Be Accepting, Be Present, Be Calmer

Wednesday, May 8th, 2013 at 9:27 AM | Category: Business, Life Tips, Meryl's Notes Blog 11 comments

roaring rapids 249x300 Be Accepting, Be Present, Be CalmerAlmost every year when May comes, I fretted about how I’ll get work done without the steady, reliable school schedule. So I dreaded the long summer months. Right on schedule, it happened last year. Except, instead of fighting it, I accepted it. And you know what? It was one of the best summers I ever had. No trips. No special events. Nothing.

What was different? Other than my attitude, not much really. I spent most weekends reading great books by the pool while my sons swam. (Faves: “Ready Player One,” “The Night Circus” and “Gone Girl” – affiliate links) I took a day off to go to an amusement park with my family. Instead of dwelling on high amusement park prices, I lived in the moment. The moment of being on a ride. The moment of snapping a picture of my younger son’s big smiling face. (Yes, that there is the photo.) The moment of seeing a cool light show. (This was a group that appeared on “America’s Got Talent.”)

Recognizing family changes

Did I dread it when summer came to a close? No. I was ready for the school year to begin again. Everything has its time. It’s a matter of accepting it and making the most of it. Hard to believe that just 14 years ago, I had only one child and a less complex life. Now, she’s finishing up her first year of college and my younger son has only one year left in elementary school. When he finishes, we’ll have been at this elementary school 14 years! Right now, the thought of leaving the school makes me sad because I’ll miss the staff and the school being a regular part of my life. It also means not having any more elementary-aged kids.

Maybe I’ll be ready by the time fifth grade graduation rolls around. Last year, people asked me if I was sad about my daughter going off to college. I wasn’t. She was ready just like she was also ready for middle school and high school when the time came. Those changes weren’t hard. Even watching my older son as he prepares to leave behind a wonderful middle school program and enter high school this fall isn’t hard either.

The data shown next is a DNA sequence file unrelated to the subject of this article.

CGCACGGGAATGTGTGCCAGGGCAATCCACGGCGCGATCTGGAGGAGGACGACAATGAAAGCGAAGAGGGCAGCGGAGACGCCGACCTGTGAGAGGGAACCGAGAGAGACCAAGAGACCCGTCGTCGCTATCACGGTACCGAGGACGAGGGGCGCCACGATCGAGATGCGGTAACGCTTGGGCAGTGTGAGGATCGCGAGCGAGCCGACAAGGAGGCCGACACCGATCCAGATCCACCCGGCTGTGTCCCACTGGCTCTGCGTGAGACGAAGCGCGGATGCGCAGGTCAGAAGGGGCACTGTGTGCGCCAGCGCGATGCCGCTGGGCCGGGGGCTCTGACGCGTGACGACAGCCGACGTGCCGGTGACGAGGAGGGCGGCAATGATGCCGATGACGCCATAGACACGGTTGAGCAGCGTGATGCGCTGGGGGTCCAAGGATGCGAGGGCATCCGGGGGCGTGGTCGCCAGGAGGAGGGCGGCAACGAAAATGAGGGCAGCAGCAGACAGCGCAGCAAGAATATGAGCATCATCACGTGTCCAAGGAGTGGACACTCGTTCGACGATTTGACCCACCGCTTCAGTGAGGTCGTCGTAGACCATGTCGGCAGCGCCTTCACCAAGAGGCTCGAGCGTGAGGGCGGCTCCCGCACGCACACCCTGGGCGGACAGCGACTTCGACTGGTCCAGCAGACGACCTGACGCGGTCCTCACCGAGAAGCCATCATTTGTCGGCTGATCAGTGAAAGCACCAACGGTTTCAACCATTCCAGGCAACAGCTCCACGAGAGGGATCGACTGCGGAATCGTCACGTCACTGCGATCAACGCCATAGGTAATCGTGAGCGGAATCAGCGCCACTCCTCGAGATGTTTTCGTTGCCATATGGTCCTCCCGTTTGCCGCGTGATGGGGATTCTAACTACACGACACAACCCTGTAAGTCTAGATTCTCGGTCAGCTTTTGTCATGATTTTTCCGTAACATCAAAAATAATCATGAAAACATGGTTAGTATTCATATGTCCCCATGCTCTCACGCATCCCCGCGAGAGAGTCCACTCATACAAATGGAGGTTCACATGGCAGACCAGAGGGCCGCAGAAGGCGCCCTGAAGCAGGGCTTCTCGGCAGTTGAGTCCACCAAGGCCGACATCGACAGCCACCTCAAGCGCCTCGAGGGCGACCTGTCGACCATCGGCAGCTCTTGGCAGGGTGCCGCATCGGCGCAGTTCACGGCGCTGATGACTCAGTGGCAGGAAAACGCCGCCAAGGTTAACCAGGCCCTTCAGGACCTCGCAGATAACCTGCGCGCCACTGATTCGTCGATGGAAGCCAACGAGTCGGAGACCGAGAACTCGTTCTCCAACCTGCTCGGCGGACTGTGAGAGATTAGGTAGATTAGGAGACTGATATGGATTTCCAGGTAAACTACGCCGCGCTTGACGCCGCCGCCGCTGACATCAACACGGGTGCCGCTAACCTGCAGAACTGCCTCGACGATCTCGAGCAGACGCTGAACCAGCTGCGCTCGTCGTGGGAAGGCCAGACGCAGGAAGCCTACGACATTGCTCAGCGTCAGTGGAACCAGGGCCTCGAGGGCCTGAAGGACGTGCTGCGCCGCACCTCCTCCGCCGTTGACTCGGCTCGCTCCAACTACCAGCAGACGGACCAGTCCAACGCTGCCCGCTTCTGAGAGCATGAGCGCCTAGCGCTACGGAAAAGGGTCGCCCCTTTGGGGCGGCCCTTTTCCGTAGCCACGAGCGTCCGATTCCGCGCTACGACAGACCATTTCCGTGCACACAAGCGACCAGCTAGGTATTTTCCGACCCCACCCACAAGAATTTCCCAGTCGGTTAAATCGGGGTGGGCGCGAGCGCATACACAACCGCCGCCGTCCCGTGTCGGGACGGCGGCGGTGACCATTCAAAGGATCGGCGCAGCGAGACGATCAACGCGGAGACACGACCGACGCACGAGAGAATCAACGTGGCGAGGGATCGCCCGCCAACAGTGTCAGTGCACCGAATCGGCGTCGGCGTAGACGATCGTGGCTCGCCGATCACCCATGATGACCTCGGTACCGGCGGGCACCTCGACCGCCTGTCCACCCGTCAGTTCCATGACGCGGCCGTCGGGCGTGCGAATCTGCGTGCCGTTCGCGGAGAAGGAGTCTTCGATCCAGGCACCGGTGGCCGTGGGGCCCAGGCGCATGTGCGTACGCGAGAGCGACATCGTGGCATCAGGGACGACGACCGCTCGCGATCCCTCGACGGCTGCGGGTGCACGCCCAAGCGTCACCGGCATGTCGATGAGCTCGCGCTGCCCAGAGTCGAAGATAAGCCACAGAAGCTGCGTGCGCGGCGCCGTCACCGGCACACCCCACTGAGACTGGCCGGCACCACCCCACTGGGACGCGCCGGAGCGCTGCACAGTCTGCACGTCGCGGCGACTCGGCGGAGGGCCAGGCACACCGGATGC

However, he has some challenges, so I’m more nervous about him handling a more challenging class schedule in a much larger environment. I need to remind myself to accept it. Just let it be. If something comes up, I’ll handle it when it comes. I’ve done all I can to help him right now.

Maybe this being my youngest of three makes it different. I’m also the youngest of three. My dad called me — a mom of his three grandchildren — his baby right up until his death. In the meantime, I’m in the present. He’s still in fourth grade, still in elementary school, still losing teeth. He did just turn 10, so no more single digit aged kids. I’ve accepted it, but it didn’t stop me from joking about it and pretending to be all pouty.

Quashing the Sunday afternoon or Monday blues

This approach works well with the Monday blues. I don’t hate Mondays. I think of them as the start of getting back to our regularly scheduled programming. Actually, I struggled more with Sunday late afternoons / early evenings than with Monday. (Hey, “The Good Wife” is on Sunday nights.) It meant winding down the weekend and preparing for the upcoming work and school week. That changed when I flipped my perspective.

The downside of being a one-person business is the guilt that comes whenever I find myself not working at any time during the work week. No work = no earning. Weekends give me respite from that. Thus, Sunday became a time when I get a break from feeling like this. Be accepting. I debated whether to sign up to volunteer to go on a field trip with my son’s fourth grade class. Miss a whole day of work? How many more field trips does my son have left? I went. Now I have another great memory.

Time flies. Soon, Monday morning will be Monday evening. Then it’ll be Hump Day and then Friday all over again. Monday is going to come back. So might as well be present and make the most of it.

We have enough stress that dealing with times of the year we don’t like is wasteful. Be accepting. It feels better and calmer. Sounds simple, but sometimes it works.

May has rolled around again. Summer will be here when it gets here. The plan? Read great books, swim some and ride my bike. (I’m weird. I only like to swim and bike in warm weather. Yes, even with indoor swimming pools.)

How do you handle things you don’t like that are coming up? What great books do you recommend?

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